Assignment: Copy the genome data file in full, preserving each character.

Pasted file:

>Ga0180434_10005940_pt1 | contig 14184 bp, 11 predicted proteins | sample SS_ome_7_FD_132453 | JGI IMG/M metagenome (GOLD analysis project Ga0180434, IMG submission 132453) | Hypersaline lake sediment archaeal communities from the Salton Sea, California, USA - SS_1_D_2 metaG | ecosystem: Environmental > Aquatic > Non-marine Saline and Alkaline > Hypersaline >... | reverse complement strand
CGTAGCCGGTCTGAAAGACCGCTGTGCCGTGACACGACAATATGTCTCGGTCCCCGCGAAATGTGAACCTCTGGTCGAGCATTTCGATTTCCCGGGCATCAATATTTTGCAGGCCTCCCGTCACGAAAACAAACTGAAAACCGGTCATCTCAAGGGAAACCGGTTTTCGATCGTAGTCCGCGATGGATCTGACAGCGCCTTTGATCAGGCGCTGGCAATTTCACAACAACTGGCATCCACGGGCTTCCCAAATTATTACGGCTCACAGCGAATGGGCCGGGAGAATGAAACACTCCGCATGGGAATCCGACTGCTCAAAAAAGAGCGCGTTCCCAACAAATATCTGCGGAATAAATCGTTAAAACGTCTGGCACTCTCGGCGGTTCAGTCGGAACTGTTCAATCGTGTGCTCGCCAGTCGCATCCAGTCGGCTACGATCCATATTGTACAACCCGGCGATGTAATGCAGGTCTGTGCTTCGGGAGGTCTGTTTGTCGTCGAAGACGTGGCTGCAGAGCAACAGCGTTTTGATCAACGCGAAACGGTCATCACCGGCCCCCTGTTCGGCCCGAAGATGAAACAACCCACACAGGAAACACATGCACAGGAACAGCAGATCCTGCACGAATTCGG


>Ga0180434_10005940_pt1 | contig 14184 bp, 11 predicted proteins | sample SS_ome_7_FD_132453 | JGI IMG/M metagenome (GOLD analysis project Ga0180434, IMG submission 132453) | Hypersaline lake sediment archaeal communities from the Salton Sea, California, USA - SS_1_D_2 metaG | ecosystem: Environmental > Aquatic > Non-marine Saline and Alkaline > Hypersaline >... | reverse complement strand
CGTAGCCGGTCTGAAAGACCGCTGTGCCGTGACACGACAATATGTCTCGGTCCCCGCGAAATGTGAACCTCTGGTCGAGCATTTCGATTTCCCGGGCATCAATATTTTGCAGGCCTCCCGTCACGAAAACAAACTGAAAACCGGTCATCTCAAGGGAAACCGGTTTTCGATCGTAGTCCGCGATGGATCTGACAGCGCCTTTGATCAGGCGCTGGCAATTTCACAACAACTGGCATCCACGGGCTTCCCAAATTATTACGGCTCACAGCGAATGGGCCGGGAGAATGAAACACTCCGCATGGGAATCCGACTGCTCAAAAAAGAGCGCGTTCCCAACAAATATCTGCGGAATAAATCGTTAAAACGTCTGGCACTCTCGGCGGTTCAGTCGGAACTGTTCAATCGTGTGCTCGCCAGTCGCATCCAGTCGGCTACGATCCATATTGTACAACCCGGCGATGTAATGCAGGTCTGTGCTTCGGGAGGTCTGTTTGTCGTCGAAGACGTGGCTGCAGAGCAACAGCGTTTTGATCAACGCGAAACGGTCATCACCGGCCCCCTGTTCGGCCCGAAGATGAAACAACCCACACAGGAAACACATGCACAGGAACAGCAGATCCTGCACGAATTCGG